Air Date: October 19, 2011
An excavator can row a barge on open water, using its bucket as an oar.
Adam and Jamie set up two excavators on a barge and had a tugboat tow them 0.5 mi (805 m) into San Francisco Bay. Their goal was to keep control of the barge’s direction and maintain forward momentum toward the shore. The first attempt failed due to strong currents pushing them into the bay, but when they started closer to shore they were able to row to the dock.
An excavator can spin in place and allow a person tethered to the bucket to wakeboard on surrounding water.
confirmed (pure unadulterated fun)
Jamie operated an excavator set in the middle of a pond while Adam rode the board. After a few adjustments of bucket height and spin speed, Adam successfully stayed upright. He enjoyed himself so much that he invented a special category for this myth: “Pure Unadulterated Fun”.
An excavator can load itself into the back of a cargo truck.
Adam met with an expert machinery operator to work out the details of attempting this feat. By carefully manipulating the boom, bucket, and tracks, he was able to lean the front end against the tailgate, then turn the cabin around and lift the rear end off the ground with the bucket so he could drive into the cargo bed.
If a bear rips a hole in a grounded airplane’s fuselage, the pilot can patch the hole with duct tape so that the plane can fly away safely. (Based on news accounts of an Alaskan pilot who repaired his plane in this manner.)
The Build Team obtained a plane with a fuselage similar to the one on the plane in the actual incident. After they assembled it and watched its owner take a test flight to confirm its airworthiness, Kari used a pair of clawed gloves to shred the relevant portions of the fuselage. As she and Tory started covering the damage with duct tape, Grant worked on the control surfaces needed to keep the plane stable in flight. The plane’s owner then taxied on a runway and took off, spending over 30 minutes in the air with no observable deterioration of the tape despite the wind and temperature.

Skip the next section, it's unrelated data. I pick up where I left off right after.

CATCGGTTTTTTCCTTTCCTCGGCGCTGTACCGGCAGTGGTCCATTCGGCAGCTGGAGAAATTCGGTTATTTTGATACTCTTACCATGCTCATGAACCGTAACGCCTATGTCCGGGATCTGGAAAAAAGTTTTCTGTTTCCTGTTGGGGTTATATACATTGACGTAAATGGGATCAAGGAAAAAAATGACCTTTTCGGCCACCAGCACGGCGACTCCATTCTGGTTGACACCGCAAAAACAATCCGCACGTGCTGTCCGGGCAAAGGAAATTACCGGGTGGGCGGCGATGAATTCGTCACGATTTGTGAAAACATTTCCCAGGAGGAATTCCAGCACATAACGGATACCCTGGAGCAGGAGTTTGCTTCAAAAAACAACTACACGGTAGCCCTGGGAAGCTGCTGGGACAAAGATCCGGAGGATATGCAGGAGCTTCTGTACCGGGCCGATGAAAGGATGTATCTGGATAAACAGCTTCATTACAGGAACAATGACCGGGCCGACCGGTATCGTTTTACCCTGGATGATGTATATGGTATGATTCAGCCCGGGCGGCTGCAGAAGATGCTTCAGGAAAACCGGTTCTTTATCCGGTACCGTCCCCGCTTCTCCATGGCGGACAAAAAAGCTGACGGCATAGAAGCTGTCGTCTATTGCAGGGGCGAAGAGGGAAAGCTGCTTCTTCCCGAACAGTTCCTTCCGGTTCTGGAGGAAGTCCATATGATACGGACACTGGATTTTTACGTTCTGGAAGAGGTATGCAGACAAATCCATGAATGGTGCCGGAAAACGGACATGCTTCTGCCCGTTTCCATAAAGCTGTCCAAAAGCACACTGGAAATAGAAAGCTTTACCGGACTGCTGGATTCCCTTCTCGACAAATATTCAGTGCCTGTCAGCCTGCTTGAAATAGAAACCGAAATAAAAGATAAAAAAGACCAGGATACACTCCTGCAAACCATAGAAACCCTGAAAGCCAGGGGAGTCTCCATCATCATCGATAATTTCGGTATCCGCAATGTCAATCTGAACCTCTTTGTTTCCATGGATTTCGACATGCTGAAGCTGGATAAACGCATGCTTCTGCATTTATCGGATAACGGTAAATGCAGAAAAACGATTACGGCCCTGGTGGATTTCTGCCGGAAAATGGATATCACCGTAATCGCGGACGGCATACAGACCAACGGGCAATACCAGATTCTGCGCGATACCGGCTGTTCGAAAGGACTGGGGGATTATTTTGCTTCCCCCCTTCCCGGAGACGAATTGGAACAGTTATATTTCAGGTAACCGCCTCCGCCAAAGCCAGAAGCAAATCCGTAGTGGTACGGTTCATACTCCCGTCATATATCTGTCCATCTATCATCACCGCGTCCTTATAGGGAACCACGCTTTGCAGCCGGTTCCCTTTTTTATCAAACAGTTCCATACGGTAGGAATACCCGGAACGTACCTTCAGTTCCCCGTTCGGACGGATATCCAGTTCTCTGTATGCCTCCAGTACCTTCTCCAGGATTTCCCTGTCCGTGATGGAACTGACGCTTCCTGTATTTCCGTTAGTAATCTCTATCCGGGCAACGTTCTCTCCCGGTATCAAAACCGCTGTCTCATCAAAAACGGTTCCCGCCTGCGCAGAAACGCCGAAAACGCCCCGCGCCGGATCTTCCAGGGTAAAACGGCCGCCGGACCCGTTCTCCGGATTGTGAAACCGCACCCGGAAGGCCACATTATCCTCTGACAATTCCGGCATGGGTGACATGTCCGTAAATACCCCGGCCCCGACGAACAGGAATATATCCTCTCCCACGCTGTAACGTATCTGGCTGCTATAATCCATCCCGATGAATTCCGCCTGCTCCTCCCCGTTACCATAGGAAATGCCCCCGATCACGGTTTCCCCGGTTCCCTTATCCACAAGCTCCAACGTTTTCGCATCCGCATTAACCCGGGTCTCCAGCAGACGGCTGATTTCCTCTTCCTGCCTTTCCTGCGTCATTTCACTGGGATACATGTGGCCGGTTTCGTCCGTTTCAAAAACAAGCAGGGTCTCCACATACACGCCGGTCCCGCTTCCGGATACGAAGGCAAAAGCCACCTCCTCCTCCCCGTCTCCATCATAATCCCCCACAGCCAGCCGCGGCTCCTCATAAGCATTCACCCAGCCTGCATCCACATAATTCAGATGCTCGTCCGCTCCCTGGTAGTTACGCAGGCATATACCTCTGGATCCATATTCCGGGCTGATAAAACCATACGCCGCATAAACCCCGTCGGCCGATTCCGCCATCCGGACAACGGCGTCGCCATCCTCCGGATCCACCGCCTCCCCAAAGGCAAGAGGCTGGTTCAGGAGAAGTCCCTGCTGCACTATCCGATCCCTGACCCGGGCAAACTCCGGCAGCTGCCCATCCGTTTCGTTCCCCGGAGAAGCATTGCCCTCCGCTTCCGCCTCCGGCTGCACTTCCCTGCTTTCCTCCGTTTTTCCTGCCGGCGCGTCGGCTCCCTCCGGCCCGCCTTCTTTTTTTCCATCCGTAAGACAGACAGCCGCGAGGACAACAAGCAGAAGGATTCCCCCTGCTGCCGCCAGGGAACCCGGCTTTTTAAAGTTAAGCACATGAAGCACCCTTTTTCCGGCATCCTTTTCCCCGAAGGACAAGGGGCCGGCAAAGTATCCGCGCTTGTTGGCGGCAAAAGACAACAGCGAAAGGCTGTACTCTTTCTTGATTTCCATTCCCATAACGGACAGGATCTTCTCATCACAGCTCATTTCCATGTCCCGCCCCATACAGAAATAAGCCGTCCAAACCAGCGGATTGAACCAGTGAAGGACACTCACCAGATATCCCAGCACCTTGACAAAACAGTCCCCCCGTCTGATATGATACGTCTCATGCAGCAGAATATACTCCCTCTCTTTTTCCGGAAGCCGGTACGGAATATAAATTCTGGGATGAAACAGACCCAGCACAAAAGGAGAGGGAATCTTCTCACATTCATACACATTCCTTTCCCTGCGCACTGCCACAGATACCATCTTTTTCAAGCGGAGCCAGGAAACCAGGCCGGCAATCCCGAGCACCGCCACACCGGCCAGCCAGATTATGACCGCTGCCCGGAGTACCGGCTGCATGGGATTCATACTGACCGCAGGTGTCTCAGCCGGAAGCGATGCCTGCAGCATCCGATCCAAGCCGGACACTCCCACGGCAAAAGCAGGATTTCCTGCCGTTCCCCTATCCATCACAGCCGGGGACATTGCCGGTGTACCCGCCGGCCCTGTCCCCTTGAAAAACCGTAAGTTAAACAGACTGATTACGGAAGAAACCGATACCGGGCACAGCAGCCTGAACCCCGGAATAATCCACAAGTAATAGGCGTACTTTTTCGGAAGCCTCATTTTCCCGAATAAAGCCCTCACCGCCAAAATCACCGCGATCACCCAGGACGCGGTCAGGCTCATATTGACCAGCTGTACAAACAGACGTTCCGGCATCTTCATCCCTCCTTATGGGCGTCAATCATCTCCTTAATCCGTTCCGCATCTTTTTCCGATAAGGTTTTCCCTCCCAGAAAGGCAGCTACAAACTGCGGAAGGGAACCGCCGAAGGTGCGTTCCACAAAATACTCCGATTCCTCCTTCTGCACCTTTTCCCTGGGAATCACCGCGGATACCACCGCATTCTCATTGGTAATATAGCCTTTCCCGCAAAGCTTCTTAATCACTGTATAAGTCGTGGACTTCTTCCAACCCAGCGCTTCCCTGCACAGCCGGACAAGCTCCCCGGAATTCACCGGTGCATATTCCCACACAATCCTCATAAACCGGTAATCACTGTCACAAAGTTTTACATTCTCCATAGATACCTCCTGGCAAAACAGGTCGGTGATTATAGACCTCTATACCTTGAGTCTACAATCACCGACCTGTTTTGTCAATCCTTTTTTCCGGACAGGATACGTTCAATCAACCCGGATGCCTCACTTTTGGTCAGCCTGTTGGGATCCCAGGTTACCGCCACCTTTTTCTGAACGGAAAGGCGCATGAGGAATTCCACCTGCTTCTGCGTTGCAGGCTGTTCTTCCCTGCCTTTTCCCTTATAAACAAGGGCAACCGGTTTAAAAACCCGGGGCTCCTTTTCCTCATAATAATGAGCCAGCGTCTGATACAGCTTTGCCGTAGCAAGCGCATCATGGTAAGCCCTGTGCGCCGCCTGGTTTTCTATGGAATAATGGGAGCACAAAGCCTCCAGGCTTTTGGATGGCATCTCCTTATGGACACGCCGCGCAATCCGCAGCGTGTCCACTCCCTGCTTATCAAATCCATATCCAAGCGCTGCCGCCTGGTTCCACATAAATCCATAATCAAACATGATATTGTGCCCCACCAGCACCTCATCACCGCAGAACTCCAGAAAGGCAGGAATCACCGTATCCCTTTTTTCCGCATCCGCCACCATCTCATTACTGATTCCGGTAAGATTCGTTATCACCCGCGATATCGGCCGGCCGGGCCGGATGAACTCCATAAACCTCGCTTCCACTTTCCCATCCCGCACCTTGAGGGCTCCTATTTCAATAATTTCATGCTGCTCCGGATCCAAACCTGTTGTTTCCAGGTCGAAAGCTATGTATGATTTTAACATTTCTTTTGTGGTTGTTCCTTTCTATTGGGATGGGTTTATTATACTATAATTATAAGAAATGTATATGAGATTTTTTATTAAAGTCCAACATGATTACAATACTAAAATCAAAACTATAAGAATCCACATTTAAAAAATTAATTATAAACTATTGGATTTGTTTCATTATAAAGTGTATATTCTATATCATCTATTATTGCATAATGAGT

It is possible to construct a workable airplane fuselage using only duct tape.
Using the same donated plane, the team ripped off every piece of the fuselage and covered the frame with tape. The removed material weighed the same as 5 rolls, but the team ended up using 17 rolls to build a layered skin intended to resist vibrations and rippling. When the plane was set up in front of a wind machine set to 50 mph (80 km/h), Grant and Tory saw no damage in the tape. A test pilot then taxied on the runway and took the plane for a short flight at an altitude of 5 ft (1.5 m), reporting no problems in strong wind gusts. Grant commented afterward that calmer winds might have allowed the pilot to take a longer flight at a higher altitude.